About

“Iron sharpens iron, so one person sharpens another”

Learning happens best when shared. So here’s me sharing.

Consult Forenji is an offshoot of forenji.com and contains content relating to topics such as leadership, management and education.

What I write here will be focused on things I have learnt through observation, conversation, books, education and experience. I encourage you to engage with me on any of the topics that interest you for both our benefit.

What is Forenji?

Forenji is an Amharic word which means “foreigner” or “outsider”.

Who is Forenji?

Jonathan.

Born in South Africa, raised in Ethiopia and currently living in India, Jonathan is a true product of globalization. He has traveled to 11 countries, 20 major cities, 30 plus towns and villages, and counting. He also speaks 3 languages and has been trained in fields of study such as cultural anthropology, linguistics, literacy development, conflict resolution, translation, leadership and management.

Jonathan has seen the world from a perspective few can lay claim to and it is this expertise that he brings to organisations looking to expand their vision, develop their strategies and implement their mission.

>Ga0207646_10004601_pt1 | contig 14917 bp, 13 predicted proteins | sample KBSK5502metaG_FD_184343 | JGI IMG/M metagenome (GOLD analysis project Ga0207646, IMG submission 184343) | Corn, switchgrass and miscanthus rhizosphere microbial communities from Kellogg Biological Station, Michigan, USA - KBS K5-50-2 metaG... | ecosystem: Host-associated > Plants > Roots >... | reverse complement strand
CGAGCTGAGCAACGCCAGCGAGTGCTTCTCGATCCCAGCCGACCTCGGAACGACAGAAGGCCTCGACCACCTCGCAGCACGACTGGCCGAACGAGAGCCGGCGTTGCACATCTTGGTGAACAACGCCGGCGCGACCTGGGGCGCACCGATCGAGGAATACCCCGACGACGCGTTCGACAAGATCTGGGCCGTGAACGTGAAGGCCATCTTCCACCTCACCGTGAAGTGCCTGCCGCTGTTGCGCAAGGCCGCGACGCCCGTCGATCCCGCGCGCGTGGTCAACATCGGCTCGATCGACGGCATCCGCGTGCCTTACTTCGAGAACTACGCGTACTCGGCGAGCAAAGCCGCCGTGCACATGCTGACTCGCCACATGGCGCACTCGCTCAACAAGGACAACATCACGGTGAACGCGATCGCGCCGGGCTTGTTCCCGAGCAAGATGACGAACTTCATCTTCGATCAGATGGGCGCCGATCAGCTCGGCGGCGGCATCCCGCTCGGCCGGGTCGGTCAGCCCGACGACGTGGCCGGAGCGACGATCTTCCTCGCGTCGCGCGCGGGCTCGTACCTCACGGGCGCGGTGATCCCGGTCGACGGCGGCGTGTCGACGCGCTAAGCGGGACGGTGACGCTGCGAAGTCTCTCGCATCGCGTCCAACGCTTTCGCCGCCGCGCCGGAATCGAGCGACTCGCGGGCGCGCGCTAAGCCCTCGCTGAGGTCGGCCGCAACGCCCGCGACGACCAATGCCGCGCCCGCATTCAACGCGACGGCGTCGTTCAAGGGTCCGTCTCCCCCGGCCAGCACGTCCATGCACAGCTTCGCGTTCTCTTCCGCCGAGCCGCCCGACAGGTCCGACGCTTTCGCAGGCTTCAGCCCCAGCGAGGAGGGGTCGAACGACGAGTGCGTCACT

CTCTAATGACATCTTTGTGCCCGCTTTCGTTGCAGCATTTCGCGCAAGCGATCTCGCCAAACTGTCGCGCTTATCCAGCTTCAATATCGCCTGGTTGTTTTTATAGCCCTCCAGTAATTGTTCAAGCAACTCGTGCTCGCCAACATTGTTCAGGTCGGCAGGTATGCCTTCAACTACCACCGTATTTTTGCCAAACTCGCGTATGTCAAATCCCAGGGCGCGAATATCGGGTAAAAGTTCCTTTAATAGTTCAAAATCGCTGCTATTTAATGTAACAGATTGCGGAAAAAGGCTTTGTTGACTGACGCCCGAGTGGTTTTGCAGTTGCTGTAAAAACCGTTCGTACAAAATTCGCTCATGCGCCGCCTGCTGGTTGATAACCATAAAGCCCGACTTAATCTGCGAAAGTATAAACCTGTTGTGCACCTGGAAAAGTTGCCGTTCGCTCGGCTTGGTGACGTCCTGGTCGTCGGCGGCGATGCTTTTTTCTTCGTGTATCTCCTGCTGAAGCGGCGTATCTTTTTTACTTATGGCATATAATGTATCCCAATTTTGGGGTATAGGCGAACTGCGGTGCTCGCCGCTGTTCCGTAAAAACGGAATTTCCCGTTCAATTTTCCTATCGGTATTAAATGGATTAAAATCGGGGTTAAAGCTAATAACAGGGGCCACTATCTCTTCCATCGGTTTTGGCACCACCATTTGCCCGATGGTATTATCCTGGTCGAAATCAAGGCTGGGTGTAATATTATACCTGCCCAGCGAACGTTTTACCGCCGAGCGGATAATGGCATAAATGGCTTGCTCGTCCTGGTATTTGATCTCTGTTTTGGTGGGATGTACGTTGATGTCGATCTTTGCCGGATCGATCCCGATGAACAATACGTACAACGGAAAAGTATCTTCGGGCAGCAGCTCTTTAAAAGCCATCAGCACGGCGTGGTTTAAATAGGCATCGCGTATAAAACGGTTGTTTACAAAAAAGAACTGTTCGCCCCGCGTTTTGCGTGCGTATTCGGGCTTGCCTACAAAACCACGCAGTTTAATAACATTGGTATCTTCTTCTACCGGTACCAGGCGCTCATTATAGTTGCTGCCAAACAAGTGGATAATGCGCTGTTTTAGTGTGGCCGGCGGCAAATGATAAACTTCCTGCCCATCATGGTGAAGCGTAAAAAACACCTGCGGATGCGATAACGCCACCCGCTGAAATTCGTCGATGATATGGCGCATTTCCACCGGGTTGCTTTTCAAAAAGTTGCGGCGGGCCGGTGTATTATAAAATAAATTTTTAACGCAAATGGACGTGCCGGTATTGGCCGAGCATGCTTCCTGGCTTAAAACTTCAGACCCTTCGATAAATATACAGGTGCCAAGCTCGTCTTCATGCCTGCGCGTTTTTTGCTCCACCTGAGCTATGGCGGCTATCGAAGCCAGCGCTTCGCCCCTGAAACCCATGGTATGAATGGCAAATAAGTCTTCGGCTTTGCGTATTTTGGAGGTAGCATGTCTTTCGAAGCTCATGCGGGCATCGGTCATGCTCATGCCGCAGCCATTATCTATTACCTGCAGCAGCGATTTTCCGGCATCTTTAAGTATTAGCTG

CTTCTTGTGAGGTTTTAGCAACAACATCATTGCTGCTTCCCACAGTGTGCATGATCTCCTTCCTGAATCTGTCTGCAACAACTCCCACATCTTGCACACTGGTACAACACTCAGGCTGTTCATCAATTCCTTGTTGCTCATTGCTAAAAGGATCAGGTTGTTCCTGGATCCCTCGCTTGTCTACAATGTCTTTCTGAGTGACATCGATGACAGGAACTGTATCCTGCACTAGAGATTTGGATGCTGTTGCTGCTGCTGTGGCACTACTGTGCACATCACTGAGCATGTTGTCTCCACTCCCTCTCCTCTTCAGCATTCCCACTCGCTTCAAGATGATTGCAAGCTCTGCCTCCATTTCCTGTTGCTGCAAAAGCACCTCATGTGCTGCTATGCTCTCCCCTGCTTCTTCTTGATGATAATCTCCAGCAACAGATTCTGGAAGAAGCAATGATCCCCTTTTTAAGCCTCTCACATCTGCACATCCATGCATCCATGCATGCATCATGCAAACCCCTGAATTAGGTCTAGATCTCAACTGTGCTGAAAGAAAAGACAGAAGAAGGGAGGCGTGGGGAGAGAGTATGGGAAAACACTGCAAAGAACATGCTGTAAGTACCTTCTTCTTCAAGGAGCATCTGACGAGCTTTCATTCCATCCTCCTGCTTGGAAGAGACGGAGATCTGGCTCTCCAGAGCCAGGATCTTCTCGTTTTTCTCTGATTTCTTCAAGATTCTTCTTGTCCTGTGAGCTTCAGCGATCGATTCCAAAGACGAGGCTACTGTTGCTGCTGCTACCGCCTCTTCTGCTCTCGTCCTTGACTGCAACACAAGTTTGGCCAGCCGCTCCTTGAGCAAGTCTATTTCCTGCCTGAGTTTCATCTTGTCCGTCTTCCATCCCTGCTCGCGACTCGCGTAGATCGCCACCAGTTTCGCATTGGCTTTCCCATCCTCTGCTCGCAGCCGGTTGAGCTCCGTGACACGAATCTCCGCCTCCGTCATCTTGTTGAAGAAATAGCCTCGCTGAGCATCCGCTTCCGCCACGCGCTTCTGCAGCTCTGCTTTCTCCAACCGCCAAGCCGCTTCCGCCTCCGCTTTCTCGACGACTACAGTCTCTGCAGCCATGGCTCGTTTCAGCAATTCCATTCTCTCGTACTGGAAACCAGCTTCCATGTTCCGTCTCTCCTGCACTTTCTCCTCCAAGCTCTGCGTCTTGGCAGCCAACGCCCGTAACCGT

Why Forenji?

The concept of “Forenji” took root during Jonathan’s early years growing up in Ethiopia. This is what he was to everyone else, a foreigner, an outsider.

Rather than feel shunned or ostracized, he came to embrace his identity as a Forenji. He realized that being a foreigner gave him an outside perspective that many value. That being a foreigner meant he wasn’t bound to one cultural identity, but that he could bind himself to multiple cultural identities. Adapting to the surrounding culture became second nature to Jonathan.

The concept of Forenji was further solidified when after returning home to South Africa in 2006, having spent more that 10 years in Ethiopia. Jonathan realized that he was a foreigner in his own country. He thought different, behaved differently, had different values, views and perspective of the world than those in his home country.

Jonathan now resides in India, where he is once again seen as a foreigner, albeit now one who has learnt to adapt and thrive in new circumstances. He takes pride in the fact that he is not bound to one way of thinking and doing things, but able to take his experiences and apply them to a variety of new and exciting challenges.

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